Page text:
Whatsapp is working on an update that makes it easier to format text in the chat box for desktop users. The Meta-owned instant messaging app has released a beta version of the desktop app that adds a new menu. according to one publish (opens in new tab) by WABetaInfo, WhatsApp beta for Windows brings the nifty text formatting options we’ve seen in android and iOS apps so far. The feature is at an early stage of development and we can see many more changes coming to the final version.
The new feature was seen in the beta version of WhatsApp for Windows version 2.2225.2.70 through the Microsoft Store. As seen in the screenshot, the app offers options to paste any content into the chat box, undo the last change that was made, and also to select all the text. The option to format the text in bold or italics remains below the menu. It looks like the options are visible when you right click and highlight text.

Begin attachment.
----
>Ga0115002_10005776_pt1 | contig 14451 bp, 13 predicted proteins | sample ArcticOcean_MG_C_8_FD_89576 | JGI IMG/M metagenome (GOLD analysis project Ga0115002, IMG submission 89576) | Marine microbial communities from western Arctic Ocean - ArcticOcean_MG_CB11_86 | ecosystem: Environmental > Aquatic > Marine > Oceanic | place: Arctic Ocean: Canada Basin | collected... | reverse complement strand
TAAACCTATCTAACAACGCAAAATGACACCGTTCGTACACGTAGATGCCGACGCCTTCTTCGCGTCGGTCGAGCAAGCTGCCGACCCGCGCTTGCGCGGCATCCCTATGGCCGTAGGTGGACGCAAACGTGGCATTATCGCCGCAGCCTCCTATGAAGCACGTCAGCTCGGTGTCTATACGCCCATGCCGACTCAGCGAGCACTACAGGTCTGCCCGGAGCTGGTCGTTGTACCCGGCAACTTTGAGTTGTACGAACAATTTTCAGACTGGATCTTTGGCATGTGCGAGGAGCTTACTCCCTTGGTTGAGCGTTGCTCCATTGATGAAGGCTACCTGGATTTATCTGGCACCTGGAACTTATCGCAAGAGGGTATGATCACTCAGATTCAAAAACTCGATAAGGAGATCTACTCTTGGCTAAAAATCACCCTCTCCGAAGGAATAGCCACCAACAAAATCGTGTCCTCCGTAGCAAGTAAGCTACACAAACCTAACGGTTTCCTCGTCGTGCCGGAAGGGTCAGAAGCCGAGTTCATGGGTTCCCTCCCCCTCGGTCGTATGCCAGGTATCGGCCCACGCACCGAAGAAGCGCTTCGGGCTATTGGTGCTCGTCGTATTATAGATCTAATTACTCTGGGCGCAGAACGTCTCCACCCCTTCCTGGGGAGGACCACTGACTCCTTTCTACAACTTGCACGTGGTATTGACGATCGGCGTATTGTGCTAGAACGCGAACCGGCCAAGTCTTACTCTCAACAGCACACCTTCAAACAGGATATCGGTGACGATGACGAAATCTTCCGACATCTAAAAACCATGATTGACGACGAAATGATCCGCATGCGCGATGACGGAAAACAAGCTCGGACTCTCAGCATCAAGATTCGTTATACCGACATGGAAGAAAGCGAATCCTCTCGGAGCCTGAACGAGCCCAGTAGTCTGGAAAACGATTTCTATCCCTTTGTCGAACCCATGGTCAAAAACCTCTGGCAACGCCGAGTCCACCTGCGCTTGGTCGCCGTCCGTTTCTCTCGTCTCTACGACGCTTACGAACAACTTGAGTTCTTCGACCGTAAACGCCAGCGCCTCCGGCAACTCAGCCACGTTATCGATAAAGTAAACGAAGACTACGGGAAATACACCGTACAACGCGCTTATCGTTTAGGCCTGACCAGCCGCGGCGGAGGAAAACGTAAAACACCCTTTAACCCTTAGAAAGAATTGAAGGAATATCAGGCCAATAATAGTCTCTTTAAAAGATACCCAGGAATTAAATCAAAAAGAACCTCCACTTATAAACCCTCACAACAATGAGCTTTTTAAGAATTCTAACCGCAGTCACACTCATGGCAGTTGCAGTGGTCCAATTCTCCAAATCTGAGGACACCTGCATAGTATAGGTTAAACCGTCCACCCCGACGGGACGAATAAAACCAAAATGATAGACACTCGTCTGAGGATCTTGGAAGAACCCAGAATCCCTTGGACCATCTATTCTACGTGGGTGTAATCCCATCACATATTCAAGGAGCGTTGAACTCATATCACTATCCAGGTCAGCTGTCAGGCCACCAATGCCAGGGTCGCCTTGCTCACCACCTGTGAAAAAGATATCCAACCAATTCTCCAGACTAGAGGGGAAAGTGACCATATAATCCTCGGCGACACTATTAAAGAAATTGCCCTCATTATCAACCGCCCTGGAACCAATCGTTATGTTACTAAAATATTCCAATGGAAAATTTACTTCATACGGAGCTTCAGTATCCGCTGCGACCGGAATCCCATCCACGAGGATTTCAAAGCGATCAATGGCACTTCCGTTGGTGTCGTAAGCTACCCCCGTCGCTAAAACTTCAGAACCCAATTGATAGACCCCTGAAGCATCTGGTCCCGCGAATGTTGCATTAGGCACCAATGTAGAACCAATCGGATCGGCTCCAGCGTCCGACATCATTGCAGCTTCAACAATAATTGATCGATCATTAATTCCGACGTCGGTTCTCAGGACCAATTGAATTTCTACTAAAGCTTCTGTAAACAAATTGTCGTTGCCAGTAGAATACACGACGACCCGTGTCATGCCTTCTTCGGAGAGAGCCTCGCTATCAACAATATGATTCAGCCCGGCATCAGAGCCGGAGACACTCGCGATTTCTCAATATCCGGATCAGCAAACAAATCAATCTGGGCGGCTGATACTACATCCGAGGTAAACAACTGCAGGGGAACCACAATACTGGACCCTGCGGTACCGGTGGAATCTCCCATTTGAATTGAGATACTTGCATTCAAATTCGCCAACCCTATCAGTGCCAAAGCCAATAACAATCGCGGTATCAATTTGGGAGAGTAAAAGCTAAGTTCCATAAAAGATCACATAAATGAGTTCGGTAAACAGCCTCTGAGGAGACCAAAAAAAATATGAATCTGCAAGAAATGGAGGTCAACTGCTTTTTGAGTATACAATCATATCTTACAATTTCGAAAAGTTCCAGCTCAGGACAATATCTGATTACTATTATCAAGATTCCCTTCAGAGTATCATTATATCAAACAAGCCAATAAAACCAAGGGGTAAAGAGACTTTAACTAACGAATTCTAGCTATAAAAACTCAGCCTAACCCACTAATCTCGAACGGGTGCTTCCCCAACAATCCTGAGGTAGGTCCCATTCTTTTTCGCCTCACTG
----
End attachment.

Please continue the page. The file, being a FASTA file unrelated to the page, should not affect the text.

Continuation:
The post highlights that spell check fixes are not currently working as right-click functionality is assigned to this feature. There will be changes in the future, but for now, it looks like there are some sacrifices to be made.
It’s all in the little things
This may just be a minor update, but it improves the overall service experience for many users. WhatsApp is working on various projects such as expanding the scope of emoji reaction, adding the ability to pause and record voice notes in the Windows app, and also creating a macOS version also.
WhatsApp is improving some of the minor details in the apps functionality as well as adding new important updates. communities is a feature that should be coming soon, allowing users from different groups to unite into a single group. And if you’re not interested in staying in one, you can leave the group and only the admins will be notified.
As mentioned earlier, WhatsApp has added emoji reactions, but the company is expanding the feature to use any emoji available on the system. The company found a balance between attracting new people to join and retaining existing users. The smallest changes have had big impacts.